This year’s presidential campaign presents a unique opportunity for inner growth. Unfortunately most of us miss the opportunity because our attention is focused on the outside: What someone else is doing wrong, who is to blame, and why everyone else is wrong. The division between our national issues and interests (healthcare, foreign policy, trade, border control and economics) is simply a mirror of the opposing forces within—our misalignment of who we say we are versus the reality of how we are showing up. Is there really a quest for unity in America?
As above so below; as within, so without.
Our Talk Does Not Equal Our Walk
Finger-pointing, mud-slinging and interpreting malice in the other while in the same breath proclaiming God Bless America seems more than ironic. We talk about the quest for unity, but in the same breath belittle “those” who see things differently. We talk about values, character, and faith, but our actions on social media reflect the opposite: Angry outbursts violent language, name-calling. We say we believe in personal responsibility and we want others to be responsible. Yet in the same breath we blame politicians and each other for the mess we’re in.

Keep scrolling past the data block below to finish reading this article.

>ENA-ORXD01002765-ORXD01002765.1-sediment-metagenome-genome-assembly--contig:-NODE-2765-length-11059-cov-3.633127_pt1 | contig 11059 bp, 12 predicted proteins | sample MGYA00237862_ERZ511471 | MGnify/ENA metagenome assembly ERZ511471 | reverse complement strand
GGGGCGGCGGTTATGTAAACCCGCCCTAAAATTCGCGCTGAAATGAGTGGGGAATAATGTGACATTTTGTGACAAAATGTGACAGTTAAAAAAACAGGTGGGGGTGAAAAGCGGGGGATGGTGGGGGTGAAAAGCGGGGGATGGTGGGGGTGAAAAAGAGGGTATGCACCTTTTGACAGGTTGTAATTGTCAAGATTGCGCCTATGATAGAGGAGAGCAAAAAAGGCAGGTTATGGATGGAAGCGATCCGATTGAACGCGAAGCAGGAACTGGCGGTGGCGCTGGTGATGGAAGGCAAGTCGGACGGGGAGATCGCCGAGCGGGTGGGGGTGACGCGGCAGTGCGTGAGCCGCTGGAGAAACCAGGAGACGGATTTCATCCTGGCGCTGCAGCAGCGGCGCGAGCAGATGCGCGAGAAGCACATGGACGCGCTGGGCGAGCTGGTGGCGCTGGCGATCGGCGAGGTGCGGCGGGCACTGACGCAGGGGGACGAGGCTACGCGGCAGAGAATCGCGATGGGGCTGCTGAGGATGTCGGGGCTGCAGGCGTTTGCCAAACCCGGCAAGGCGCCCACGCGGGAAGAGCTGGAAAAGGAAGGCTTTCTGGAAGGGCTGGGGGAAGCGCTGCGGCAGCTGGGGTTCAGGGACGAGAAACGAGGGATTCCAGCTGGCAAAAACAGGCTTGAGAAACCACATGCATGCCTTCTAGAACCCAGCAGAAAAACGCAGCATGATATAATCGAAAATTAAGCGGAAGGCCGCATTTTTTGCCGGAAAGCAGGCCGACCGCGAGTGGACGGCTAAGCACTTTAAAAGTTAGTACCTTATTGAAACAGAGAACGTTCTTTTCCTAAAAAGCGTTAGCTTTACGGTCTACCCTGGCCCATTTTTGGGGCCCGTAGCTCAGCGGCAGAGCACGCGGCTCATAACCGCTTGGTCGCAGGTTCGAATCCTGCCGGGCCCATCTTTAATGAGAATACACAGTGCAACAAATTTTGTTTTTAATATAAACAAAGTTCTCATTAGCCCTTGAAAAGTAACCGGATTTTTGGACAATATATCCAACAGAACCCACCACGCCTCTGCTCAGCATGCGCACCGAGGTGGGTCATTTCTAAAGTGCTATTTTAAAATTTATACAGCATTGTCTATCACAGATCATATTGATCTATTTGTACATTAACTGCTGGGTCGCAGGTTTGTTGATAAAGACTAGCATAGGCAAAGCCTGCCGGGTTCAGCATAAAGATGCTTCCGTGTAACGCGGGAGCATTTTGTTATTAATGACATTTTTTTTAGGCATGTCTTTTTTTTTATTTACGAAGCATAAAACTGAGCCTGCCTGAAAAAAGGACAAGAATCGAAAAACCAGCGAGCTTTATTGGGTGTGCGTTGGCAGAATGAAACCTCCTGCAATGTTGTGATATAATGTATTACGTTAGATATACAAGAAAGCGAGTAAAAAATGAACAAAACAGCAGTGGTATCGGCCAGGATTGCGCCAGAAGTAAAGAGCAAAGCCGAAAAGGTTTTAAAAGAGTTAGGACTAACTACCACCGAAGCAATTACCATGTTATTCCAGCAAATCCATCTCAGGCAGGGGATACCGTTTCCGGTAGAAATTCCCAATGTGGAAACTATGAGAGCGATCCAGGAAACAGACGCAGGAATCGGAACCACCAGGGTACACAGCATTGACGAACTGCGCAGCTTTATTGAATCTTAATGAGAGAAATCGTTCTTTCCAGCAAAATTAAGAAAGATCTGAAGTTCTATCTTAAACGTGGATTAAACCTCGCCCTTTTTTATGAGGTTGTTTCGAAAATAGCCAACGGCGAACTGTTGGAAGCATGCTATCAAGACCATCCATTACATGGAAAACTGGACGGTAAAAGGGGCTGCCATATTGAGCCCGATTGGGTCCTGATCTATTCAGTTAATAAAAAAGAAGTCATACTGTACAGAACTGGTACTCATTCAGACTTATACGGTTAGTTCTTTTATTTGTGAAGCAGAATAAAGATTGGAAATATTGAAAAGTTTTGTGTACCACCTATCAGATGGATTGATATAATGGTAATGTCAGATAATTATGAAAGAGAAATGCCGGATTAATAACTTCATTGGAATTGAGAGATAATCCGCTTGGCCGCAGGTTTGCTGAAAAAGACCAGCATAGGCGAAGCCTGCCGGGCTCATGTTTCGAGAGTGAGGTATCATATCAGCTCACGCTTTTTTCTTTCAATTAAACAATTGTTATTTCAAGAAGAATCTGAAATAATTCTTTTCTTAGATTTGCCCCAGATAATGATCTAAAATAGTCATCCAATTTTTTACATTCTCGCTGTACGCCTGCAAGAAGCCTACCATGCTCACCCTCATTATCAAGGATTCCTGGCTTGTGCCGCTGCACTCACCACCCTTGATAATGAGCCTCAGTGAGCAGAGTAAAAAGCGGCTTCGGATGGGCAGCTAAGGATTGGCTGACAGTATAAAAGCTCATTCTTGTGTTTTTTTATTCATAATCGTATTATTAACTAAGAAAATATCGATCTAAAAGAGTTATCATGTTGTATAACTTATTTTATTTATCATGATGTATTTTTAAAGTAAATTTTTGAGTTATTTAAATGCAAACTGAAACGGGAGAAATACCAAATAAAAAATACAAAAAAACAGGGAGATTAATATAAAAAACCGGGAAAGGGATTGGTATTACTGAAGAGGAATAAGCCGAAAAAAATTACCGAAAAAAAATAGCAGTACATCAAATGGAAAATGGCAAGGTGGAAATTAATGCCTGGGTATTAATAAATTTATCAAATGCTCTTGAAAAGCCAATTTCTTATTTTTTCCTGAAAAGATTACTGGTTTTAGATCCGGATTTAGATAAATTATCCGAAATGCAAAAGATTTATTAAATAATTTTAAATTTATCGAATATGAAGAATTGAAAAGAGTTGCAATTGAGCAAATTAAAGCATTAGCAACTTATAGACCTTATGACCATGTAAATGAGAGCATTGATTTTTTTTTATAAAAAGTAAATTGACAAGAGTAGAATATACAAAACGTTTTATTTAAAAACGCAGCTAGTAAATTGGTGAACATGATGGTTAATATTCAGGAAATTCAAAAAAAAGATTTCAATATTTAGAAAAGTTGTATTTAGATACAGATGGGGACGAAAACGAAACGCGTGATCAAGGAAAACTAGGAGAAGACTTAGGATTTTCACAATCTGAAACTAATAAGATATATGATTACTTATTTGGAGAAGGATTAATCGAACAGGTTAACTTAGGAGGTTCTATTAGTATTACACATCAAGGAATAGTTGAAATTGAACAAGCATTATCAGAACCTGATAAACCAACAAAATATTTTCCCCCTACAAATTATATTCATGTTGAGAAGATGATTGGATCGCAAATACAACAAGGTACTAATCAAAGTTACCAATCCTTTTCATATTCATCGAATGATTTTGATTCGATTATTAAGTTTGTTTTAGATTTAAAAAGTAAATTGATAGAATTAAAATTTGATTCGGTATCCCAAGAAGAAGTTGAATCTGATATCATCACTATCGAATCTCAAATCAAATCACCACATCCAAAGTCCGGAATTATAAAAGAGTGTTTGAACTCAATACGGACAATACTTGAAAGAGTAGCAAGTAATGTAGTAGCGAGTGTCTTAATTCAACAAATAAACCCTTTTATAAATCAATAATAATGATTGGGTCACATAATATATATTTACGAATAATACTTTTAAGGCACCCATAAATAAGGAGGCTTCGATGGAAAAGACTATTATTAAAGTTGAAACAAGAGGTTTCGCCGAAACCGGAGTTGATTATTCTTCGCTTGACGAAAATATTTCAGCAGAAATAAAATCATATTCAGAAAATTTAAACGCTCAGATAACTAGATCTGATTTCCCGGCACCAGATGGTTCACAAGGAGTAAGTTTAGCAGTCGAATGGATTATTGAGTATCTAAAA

The real work of responsibly belongs to each person. We have to take the attention off of what everyone else is doing and look at what we are doing. We have to stop looking for the incongruities in others so we can see our own. We have to stop making up stories about other people’s intentions and examine our own intentions. It is only when we have unity within we can create unity without.
Unity is not about pie in the sky, kum-ba-ya, or sticking your head in the sand about the real issues facing our nation. Unity is about alignment.
Alignment on an individual level and on the national stage comes when opposing forces begin to reorganize, work together and move in a direction of higher purpose. Alignment starts with self-awareness and ends with personal responsibility.
Marlene Chism is a consultant, international speaker and the author of “Stop Workplace Drama” (Wiley 2011) and “No-Drama Leadership” (Bibliomotion 2015). Visit her at MarleneChism.com and connect via LinkedIn, Facebook and Twitter.